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9 Surprising Facts You Didn't Know About Schools Around The World

Every parent wants their kid do well in life. We choose our next house based on the quality of schools around it, and pick our friends according to how they can get us further in life. Below you will find a few facts from the world’s schools you might never have heard of. In case you are interested in novel ideas of educating your kids, you should check out the list and decide for yourself whether the policies and customs serve kids’ best interest.

1. Starting Your School on Your Birthday in the Netherlands

For many of us, a child’s 4th birthday should be the time for celebration and spending time with family members. In the Netherlands, however, kids have to start school on their birthday. In case you are a Dutch parent and have been planning a birthday party, you might hold it early or postpone it, as your kid will be too exhausted in the first week after starting school. On the positive side, classrooms grow during the school year, so kids don’t have to see the same faces every day.

2. Long School Days in Korea

In Korea, the standard school day for elementary kids is five hours, middle school kids go to school for eight hours a day, and this is increased to 12 when they reach high school age. At the same time, high school kids have to study 11 subjects simultaneously. To think that your kid is spending more time at school than you at work can be disturbing. In the country, the tests are also extremely difficult, and considered to be the most challenging in the world. Kids take their exams on one day, and spend 9.5 hours completing them.

3. No Grades in Finland until Grade 3

The laid back system in Finland doesn’t use grades until the kids get to Grade 3. This policy applies to all schools. Instead of taking tests, children get assessed on an individual basis by the teachers. At the same time, Finnish schools are among the best in the world, even though the first national test is taken when kids are in year 12. It is easy to understand why teachers are more relaxed in Finland: they don’t have to constantly compete with other schools’ results.

4. Clean Your Classroom: the Japanese Example

In Japan, kids are expected to walk to school and home on their own. They are taught independence and responsibility. After finishing in the classroom, they need to clean up after themselves. In Japanese schools, there are no canteens, and every child has a bento box, or a lunch box, with skillfully arranged food inside.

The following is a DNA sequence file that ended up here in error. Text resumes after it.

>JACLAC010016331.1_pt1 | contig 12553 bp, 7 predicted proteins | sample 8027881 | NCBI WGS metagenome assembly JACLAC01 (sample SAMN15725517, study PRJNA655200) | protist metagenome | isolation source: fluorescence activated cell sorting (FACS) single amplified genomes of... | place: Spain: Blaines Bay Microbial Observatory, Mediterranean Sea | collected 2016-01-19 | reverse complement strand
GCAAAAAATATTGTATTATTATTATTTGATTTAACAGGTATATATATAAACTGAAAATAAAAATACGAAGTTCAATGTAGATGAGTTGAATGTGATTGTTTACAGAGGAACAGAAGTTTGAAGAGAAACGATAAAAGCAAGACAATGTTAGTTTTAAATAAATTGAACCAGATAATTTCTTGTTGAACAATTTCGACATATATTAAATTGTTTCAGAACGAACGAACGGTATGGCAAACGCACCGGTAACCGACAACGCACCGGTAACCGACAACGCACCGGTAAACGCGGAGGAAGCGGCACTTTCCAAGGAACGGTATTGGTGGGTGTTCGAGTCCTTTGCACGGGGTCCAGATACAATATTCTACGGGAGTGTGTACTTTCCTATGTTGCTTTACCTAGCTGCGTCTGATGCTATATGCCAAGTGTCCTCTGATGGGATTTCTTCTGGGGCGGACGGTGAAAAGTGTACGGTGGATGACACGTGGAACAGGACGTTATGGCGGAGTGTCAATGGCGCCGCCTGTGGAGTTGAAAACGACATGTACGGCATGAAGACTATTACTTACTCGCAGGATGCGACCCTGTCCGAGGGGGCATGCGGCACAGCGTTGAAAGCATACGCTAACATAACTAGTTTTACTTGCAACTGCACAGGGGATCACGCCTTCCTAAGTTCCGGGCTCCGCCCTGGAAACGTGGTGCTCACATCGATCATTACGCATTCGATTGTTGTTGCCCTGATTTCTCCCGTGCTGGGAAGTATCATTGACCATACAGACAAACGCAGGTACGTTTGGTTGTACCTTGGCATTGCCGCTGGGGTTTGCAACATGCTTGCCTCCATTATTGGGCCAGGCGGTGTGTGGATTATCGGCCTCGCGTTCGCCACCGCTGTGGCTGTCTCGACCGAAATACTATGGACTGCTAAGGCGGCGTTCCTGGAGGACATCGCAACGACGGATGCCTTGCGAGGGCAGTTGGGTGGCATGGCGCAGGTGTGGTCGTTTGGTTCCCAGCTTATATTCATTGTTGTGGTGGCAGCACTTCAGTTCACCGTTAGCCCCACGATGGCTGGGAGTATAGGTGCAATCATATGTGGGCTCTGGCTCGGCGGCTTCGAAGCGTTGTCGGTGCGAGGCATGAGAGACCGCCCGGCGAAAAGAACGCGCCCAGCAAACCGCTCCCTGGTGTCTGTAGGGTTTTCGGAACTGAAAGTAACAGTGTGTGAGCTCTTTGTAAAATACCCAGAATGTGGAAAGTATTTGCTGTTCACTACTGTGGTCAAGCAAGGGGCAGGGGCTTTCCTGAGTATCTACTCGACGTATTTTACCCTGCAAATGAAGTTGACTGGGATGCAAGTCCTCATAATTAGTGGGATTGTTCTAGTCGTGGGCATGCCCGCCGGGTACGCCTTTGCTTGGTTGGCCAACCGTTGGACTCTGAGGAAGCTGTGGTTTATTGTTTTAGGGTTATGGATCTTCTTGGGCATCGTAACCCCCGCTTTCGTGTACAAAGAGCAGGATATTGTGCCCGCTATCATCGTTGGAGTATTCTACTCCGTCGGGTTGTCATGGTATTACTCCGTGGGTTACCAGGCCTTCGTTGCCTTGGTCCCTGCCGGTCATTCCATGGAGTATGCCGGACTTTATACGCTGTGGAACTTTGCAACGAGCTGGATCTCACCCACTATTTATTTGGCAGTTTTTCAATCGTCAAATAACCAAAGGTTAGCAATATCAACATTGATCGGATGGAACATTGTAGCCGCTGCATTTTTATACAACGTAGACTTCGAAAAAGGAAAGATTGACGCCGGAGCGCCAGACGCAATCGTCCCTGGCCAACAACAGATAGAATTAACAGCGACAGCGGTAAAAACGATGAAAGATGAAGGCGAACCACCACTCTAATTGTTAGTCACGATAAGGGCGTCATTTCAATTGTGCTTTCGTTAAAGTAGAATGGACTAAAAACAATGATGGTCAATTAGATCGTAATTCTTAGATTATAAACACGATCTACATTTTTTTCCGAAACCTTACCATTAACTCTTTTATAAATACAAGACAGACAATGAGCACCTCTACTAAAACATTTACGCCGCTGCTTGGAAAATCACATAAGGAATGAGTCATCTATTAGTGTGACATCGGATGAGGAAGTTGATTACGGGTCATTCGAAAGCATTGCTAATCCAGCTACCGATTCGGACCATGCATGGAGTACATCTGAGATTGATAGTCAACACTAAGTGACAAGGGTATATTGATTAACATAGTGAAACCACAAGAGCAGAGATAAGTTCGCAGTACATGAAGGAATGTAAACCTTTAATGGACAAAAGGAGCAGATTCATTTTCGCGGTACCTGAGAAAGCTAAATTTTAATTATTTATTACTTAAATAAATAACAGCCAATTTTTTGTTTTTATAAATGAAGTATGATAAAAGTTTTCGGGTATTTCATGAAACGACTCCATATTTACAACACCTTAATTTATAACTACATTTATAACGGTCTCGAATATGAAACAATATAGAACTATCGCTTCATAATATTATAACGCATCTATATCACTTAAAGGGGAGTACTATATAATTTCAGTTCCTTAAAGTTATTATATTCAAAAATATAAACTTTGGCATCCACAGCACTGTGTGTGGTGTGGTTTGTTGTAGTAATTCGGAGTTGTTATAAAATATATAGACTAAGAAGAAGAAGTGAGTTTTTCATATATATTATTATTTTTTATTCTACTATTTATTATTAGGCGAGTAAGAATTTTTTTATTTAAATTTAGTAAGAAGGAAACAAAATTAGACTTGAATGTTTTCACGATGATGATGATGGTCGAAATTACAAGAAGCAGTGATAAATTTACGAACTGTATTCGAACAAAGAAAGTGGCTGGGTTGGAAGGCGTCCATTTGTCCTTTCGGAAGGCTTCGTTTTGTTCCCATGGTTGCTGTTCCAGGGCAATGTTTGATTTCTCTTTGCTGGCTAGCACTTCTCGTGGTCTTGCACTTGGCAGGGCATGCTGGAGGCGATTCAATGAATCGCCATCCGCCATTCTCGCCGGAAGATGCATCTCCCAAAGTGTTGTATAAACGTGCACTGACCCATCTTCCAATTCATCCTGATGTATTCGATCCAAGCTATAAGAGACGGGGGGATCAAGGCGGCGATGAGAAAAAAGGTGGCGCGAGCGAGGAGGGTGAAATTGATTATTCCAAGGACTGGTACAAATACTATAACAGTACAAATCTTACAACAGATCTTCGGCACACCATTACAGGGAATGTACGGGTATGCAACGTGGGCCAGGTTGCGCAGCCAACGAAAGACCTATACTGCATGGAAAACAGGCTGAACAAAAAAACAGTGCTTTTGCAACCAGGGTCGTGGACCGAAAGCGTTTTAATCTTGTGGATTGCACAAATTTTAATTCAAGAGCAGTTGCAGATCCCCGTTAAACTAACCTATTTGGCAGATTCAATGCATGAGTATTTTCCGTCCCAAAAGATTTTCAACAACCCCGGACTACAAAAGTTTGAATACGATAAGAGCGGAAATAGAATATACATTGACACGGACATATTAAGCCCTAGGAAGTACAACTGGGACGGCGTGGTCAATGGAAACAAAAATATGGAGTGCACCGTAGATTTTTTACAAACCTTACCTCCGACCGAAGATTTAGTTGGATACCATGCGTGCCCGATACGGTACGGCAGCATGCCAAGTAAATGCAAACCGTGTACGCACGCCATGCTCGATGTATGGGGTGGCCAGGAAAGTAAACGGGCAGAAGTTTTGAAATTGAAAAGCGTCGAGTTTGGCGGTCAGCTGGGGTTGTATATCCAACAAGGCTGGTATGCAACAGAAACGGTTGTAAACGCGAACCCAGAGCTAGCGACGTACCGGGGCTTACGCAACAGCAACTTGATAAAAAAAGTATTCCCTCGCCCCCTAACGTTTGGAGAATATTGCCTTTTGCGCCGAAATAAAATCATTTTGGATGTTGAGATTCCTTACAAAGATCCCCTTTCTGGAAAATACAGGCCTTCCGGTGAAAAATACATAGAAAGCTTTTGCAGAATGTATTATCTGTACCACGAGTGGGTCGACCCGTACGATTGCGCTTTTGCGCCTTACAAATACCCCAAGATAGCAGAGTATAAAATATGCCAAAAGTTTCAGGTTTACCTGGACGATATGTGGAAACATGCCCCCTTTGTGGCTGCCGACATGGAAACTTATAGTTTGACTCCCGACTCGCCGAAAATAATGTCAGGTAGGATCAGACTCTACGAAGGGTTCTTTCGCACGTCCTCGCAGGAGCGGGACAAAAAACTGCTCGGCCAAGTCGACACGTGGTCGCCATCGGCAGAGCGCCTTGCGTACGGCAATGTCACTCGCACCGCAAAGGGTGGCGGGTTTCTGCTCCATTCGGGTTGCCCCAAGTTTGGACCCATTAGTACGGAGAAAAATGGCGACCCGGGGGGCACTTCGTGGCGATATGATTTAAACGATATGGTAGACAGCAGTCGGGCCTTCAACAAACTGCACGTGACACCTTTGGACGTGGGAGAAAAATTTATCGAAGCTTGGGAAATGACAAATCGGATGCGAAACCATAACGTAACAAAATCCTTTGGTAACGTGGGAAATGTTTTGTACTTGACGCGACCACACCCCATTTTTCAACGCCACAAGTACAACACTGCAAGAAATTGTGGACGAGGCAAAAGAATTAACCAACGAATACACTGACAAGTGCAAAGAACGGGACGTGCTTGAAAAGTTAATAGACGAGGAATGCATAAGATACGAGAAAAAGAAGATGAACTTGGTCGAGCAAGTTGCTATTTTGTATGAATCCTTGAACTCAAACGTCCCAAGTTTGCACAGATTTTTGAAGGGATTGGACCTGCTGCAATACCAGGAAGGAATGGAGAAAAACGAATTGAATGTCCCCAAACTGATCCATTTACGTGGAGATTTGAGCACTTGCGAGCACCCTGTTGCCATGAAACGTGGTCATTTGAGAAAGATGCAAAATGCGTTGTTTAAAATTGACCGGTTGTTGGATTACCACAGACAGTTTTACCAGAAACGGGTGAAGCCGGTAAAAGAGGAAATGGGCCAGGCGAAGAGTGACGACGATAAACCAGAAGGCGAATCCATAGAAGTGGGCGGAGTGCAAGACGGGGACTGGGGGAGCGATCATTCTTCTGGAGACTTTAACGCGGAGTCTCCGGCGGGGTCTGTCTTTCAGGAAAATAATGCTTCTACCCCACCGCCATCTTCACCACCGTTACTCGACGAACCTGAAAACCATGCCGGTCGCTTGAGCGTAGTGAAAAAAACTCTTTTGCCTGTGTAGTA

5. Three-course Meals in French Schools

We all know that the French like their food. In schools, children who sign up for meals will not have the option to just buy a sandwich and a drink. Most schools in France serve a 3-course lunch. Schools pay a lot of attention to nutritional values, and kids are expected to eat everything. Instead of giving in and serving burgers and hot dogs, the strict French create culinary examples of the cuisine. There is no information on whether or not snails are on the school menu.

6. Six Weeks off During Christmas in Australia

Instead of having a long summer holiday in Australia, kids are off for six weeks during Christmas. It makes sense considering that in the summer there is little daylight or sunshine in that part of the world. At the same time, in Chile, there is a summer vacation between December and March. Kids get three whole months off school after Christmas, almost until Easter. They do go to school regularly during the rest of the year, and make up for the long break.

7. Indian School with 32,000 Kids

Image by Public Domain Pictures

In India’s busy Northern city of Lucknow, the City Montessori School has around 32,000 students. According to the latest statistics, however, today the population of the school is even greater. At present they have 55,000 pupils, and has entered the Guinness Book of Records in 2013. If you think that due to the high number of students the quality of care and education suffered, you are mistaken. In 2002, the UNESCO awarded this huge school the Prize for Peace Education.

8. Family Meals in Brazil

We all know that in South America family counts more than anything. However, the government has gone even further, and adjusted the school day in a way that kids can be home in time to eat lunch with their parents. The regular school day starts at 7:00 a. m. and finishes at noon. That means kids only have to sit through three sessions each day.

9. The Highest School Is over 5,000 Meters Above Sea Level

Kids stay fit when attending this school in Phumachangtang, Tibet. Kids going to this school are from nomadic tribes, and are used to moving around. Most kids get free school meals and boarding, due to the location of the institution. While this school might be different from the regular boarding school experience you can read about at, the number of students is growing year by year.

From accommodating special family habits and needs to looking after children’s diet, there are plenty of ways schools around the world try to adjust the experience to the expectations of parents and kids. While the time when children need to start regularly going to school varies from one country to another, the principle is the same. They need to sit in a classroom between 5 and 12 hours, take tests, and get assessed. Some schools make them clean the classroom, while others treat them with a 3-course lunch. No matter where in the world you live, you will need to choose the educational institution that suits your needs as well as your child’s. The above weird facts about schools around the world might make you realize how lucky you are that you have a choice of schools.

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